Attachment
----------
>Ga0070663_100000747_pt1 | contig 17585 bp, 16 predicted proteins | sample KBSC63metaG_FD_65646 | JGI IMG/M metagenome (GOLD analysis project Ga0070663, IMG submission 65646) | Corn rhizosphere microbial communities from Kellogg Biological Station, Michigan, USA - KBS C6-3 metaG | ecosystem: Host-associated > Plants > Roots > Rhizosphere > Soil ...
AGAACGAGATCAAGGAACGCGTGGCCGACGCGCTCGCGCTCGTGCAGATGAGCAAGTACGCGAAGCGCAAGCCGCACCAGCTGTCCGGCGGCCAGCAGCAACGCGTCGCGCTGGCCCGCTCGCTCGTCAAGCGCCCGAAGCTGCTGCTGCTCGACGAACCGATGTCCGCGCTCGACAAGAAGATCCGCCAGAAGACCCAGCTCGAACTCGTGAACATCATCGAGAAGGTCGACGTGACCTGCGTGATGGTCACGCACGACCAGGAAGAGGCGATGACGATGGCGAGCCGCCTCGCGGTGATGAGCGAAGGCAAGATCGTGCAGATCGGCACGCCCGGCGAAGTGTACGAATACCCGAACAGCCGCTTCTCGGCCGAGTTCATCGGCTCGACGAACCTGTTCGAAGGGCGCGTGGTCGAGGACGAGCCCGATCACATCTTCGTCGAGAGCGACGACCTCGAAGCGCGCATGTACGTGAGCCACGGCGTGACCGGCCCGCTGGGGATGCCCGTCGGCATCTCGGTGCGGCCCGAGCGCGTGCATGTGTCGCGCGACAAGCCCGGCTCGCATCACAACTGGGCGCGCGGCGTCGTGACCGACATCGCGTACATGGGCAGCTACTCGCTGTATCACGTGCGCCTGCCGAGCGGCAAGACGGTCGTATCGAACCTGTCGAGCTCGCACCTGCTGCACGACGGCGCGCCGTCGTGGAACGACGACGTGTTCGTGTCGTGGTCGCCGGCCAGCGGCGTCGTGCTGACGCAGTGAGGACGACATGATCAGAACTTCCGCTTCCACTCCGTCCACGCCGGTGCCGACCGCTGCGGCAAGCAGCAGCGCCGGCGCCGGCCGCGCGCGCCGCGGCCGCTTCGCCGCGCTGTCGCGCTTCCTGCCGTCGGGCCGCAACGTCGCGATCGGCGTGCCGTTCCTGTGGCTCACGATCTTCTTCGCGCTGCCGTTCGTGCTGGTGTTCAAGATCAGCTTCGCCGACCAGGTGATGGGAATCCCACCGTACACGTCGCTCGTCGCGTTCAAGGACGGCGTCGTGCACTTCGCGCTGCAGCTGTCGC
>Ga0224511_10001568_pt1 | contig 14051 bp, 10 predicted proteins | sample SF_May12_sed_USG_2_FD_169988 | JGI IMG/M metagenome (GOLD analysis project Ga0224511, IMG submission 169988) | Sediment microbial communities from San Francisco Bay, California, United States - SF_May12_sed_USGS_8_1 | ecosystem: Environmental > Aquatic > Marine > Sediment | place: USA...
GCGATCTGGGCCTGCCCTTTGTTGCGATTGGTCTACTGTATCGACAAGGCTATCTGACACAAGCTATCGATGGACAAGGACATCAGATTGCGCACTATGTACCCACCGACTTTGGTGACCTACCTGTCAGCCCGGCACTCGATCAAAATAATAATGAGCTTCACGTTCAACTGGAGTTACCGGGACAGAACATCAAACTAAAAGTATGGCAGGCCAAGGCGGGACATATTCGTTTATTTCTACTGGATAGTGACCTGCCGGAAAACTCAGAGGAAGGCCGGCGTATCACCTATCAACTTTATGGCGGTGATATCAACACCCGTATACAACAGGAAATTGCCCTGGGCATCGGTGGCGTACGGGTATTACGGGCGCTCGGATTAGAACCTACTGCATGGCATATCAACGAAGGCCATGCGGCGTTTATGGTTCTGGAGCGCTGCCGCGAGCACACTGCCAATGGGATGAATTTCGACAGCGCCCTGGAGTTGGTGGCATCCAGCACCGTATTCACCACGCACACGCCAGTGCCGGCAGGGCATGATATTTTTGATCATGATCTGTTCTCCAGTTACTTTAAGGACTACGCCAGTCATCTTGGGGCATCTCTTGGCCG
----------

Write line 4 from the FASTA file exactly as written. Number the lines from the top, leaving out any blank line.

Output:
GCGATCTGGGCCTGCCCTTTGTTGCGATTGGTCTACTGTATCGACAAGGCTATCTGACACAAGCTATCGATGGACAAGGACATCAGATTGCGCACTATGTACCCACCGACTTTGGTGACCTACCTGTCAGCCCGGCACTCGATCAAAATAATAATGAGCTTCACGTTCAACTGGAGTTACCGGGACAGAACATCAAACTAAAAGTATGGCAGGCCAAGGCGGGACATATTCGTTTATTTCTACTGGATAGTGACCTGCCGGAAAACTCAGAGGAAGGCCGGCGTATCACCTATCAACTTTATGGCGGTGATATCAACACCCGTATACAACAGGAAATTGCCCTGGGCATCGGTGGCGTACGGGTATTACGGGCGCTCGGATTAGAACCTACTGCATGGCATATCAACGAAGGCCATGCGGCGTTTATGGTTCTGGAGCGCTGCCGCGAGCACACTGCCAATGGGATGAATTTCGACAGCGCCCTGGAGTTGGTGGCATCCAGCACCGTATTCACCACGCACACGCCAGTGCCGGCAGGGCATGATATTTTTGATCATGATCTGTTCTCCAGTTACTTTAAGGACTACGCCAGTCATCTTGGGGCATCTCTTGGCCG